Dip examiner fined
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BECAUSE he declared himself as the nominated transport manager to enable his son to obtain an operator's licence, Department of Transport driving examiner Leonard Pilliner incurred fines and costs totalling 8:136.26 when he appeared before the Birmingham magistrates,
Mr Pilliner, of The Golden Rule, Pencome Road, Bromyard, admitted making a false statement in order to obtain an operator's licence.
His son, Noel Pilliner, of Magpie Cottage, 1 Fromington House, Burmarsh, St Nicholas, Hereford, admitted aiding and abbetting his father to make a false statement.
Peter Wiseman, prosecuting for the West Midland traffic area, said that Noel Pilliner lost his job as a lorry driver in about August 1982 and decided to set up a business as a haulage contractor.
However, he did not hold a Certificate of Professional Competence.
His father was a member of the Institute of Transport Ad
minstration which exempted him from having to take the examination to obtain a CPC. He was employed by the DTp as a driving examiner and had applied to become a traffic examiner.
An application for a licence WAS submitted in the names of L. and N. Pilliner, trading as Noel's Transport. The transport manager was declared as Leonard Pilliner and the application form signed by him.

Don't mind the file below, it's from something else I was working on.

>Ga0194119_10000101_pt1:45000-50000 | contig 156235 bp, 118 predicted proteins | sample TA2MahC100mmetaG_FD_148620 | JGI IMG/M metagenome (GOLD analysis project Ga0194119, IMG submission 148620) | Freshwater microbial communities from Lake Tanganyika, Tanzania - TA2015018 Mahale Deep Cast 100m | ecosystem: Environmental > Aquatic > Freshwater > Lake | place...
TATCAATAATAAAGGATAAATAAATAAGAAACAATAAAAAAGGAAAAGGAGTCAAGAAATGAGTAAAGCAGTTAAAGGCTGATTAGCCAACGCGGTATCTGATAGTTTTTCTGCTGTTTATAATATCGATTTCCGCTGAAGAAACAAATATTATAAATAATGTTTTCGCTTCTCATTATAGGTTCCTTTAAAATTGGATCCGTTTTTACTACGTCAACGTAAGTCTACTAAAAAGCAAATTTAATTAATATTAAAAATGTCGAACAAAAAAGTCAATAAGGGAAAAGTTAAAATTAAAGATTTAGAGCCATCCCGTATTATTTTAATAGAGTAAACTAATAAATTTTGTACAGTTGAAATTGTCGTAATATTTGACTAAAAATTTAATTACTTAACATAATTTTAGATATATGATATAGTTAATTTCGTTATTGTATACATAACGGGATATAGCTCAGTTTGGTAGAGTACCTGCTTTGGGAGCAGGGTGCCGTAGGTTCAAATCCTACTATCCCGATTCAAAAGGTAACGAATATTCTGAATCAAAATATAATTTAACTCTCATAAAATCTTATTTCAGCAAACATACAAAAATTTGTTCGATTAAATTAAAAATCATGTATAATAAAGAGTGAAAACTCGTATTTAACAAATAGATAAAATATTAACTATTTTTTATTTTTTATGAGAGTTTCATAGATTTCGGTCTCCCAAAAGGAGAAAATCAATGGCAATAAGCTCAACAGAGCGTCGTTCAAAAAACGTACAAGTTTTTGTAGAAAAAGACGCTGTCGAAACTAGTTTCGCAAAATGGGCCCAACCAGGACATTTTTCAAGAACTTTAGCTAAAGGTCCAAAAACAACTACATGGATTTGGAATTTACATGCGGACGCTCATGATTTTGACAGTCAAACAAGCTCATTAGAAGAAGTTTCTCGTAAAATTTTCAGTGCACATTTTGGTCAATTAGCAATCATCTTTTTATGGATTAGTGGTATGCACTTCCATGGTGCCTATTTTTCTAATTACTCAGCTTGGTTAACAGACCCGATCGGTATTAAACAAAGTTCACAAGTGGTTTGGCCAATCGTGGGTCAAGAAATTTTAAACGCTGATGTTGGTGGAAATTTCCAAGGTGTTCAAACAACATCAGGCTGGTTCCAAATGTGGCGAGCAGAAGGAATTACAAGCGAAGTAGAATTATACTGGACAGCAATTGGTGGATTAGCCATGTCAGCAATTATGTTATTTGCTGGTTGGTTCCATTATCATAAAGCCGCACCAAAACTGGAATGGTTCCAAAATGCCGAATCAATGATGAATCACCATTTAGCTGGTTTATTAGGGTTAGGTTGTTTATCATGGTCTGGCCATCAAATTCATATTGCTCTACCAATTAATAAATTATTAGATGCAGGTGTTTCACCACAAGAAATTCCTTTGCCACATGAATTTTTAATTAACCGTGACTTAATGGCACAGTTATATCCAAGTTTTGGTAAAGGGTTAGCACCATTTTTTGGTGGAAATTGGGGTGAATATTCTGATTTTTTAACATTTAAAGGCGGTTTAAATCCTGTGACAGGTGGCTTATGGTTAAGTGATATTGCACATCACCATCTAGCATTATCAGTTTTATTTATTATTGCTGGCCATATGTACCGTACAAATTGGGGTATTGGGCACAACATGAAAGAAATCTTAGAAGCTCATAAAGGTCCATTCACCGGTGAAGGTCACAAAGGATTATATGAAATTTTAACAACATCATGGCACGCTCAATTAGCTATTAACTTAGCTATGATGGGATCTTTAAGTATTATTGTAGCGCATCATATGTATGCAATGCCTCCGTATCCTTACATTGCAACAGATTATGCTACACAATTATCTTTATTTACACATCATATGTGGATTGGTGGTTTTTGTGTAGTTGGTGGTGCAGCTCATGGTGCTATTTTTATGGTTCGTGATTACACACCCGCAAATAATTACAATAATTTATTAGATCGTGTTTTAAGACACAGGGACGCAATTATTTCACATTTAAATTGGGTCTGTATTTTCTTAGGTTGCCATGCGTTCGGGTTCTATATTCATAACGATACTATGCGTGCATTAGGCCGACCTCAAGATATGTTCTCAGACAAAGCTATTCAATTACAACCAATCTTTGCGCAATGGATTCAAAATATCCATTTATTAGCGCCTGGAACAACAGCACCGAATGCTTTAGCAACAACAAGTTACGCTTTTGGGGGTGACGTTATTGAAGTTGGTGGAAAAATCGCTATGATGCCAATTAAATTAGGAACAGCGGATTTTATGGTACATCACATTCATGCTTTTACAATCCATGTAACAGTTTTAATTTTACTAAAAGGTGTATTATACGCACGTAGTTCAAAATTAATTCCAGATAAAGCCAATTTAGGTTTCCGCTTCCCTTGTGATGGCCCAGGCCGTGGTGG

Mr Pilliner senior also signed a number of subsequent variation applications as a partner following the grant of the licence in April 1983,
However, investigations revealed that Noel Pilliner was registered as the sole proprietor for vat purposes — the firm's letterheading showed him As the sole proprietor and the bank account was in his name alone.
When interviewed, Leonard Pilliner said he had given his son some money to start him off. He had no share in the profit and he had never in tended to go into partnership.
He had agced to help his son to get a licence and show him how to run the business. His intention was to train his son's wife to do the admins[ration and obtain a CPC.
In mitigation, it was said that Noel Pilliner's wife, Faye, had now passed the first part of the Royal Society of Arts examination and was qualified for national operations. Application had now been lodged for a national licence in her name.
Unfortunately, Leonard Pilliner had let his heart rule his head with the aim of helping his son. There were some contracts available and they wanted to get organised as quickly as possible. It was not a cowboy outfit.
Mr Pilliner senior had made the application with the good intentions of helping his son and without any intentions of defrauding anyone.
Both men were fined 8:50 apiece and ordered to pay ..86.26 towards the costs of the prosecution.